J Clin Med Res
Journal of Clinical Medicine Research, ISSN 1918-3003 print, 1918-3011 online, Open Access
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Case Report

Volume 7, Number 10, October 2015, pages 807-811

Lenalidomide Desensitization in Systemic Light-Chain Amyloidosis With Multi-Organ Involvement

Jack T. Sekia, b, c, e, Naoko Sakuraia, Vishal Kukretid

aDepartment of Pharmacy, Princess Margaret Hospital, Toronto, ON, Canada
bLeslie Dan Faculty of Pharmacy, University of Toronto, Toronto, ON, Canada
cCollege of Pharmacy and Health Sciences, Drake University, Des Moines, IA, USA
dDepartment of Medical Oncology and Hematology, Princess Margaret Cancer Centre, Toronto, ON, Canada
eCorresponding Author: Jack T. Seki, Department of Pharmacy, Princess Margaret Cancer Centre, Room 3-304, Toronto, ON, M5G 2M9, Canada

Manuscript accepted for publication August 11, 2015
Short title: Lenalidomide Desensitization in an Amyloid Patient
doi: http://dx.doi.org/10.14740/jocmr2303e


Limited therapeutic options are available to amyloid patients treated with many lines of therapy. Although combination therapy using lenalidomide and dexamethasone is an effective sequential regimen for systemic amyloidosis (AL), dexamethasone is often poorly tolerated in patients with cardiac involvement. Lenalidomide as single agent has modest activity, but when used in combination with dexamethasone, careful titration is needed. Dermatological adverse reactions can be problematic to patients on lenalidomide-based therapy. Lowering lenalidomide doses have not been able to consistently prevent recurrent skin toxicity. We report a patient who was neither eligible for stem cell transplant nor able to tolerate previous lines of therapy. Therapeutic dilemma arose from lenalidomide-related moderately severe skin toxicity. We enrolled the patient in the lenalidomide rapid desensitization program (RDP) with success in the presence of poor cardiac reserve and renal impairment. No recurrence of skin rash was observed during the course of therapy. To the best of our knowledge, this was the first AL patients who received and tolerated RDP well, despite multi-organ impairments. The target dose may be achieved based on individual patient’s ability to tolerate RDP. Incremental dose increase can be applied in future dates without risk of rash recurrence.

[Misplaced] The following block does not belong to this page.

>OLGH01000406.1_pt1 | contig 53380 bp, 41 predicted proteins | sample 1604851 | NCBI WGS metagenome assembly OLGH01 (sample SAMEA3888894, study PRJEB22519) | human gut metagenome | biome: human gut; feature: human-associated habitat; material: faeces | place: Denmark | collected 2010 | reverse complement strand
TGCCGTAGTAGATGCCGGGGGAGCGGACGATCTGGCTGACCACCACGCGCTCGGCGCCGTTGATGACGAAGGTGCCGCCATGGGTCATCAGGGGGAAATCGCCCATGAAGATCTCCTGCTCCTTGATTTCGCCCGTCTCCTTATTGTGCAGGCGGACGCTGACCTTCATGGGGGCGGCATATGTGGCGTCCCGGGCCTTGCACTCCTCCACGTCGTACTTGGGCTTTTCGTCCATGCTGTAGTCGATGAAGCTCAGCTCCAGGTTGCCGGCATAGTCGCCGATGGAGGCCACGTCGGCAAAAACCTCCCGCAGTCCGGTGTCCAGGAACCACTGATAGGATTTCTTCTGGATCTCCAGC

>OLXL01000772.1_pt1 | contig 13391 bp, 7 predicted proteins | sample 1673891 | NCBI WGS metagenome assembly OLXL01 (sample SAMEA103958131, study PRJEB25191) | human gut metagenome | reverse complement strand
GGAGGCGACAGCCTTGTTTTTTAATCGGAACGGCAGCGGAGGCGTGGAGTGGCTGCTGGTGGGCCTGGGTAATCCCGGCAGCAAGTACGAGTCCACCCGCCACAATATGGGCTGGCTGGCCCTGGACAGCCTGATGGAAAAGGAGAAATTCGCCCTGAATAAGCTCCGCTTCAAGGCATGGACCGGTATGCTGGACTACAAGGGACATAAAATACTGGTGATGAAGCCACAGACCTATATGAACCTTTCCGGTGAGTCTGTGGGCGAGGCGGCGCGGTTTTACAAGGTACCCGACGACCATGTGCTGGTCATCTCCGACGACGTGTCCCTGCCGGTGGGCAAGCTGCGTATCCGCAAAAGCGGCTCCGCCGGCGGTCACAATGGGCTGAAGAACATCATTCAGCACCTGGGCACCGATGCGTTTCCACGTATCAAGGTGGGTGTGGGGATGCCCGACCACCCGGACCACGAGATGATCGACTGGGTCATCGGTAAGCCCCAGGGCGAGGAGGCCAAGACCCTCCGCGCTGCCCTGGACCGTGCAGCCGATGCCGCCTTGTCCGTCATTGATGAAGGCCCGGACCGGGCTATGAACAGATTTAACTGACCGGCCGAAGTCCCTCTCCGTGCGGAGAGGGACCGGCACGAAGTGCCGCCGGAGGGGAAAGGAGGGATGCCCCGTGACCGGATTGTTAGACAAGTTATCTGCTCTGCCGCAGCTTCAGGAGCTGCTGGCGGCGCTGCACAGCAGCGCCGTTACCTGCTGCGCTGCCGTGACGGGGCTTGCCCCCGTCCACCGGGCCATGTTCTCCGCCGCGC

Keywords: Immunomodulation; Hypersensitivity; Rash; Heart failure


Multi-organ involvement is a common clinical presentation in patients with light-chain systemic amyloidosis (AL) [1]. About 70% of systemic AL present with rapidly progressive cardiac involvement resulting in dysrhythmias, heart failure and high mortality rates [2]. The primary treatment goal for this disorder is to therapeutically target the clonal plasma cell and obtain complete hematological responses and subsequently organ response with improvement in mortality [3]. Immunomodulating agent such as lenalidomide often given in combination with steroid, is a reasonable treatment approach in patients who have received previous lines of treatments such as melphalan-containing chemotherapy, autologous stem cell transplantation, and bortezomib-containing regimens [4-9]. In a largest cohort of monotherapy lenalidomide-treated AL patients, 10 (43%) developed dermatological adverse reactions [10]. The skin rashes were described as morbilliform and urticarial in patterns of minor or moderate in severity. We described herein a young female patient who developed moderately severe maculopapular skin rash from lenalidomide single agent for cardiac AL, and was successfully re-challenged using a rapid desensitization program (RDP) protocol previously developed for a multiple myeloma patient [11].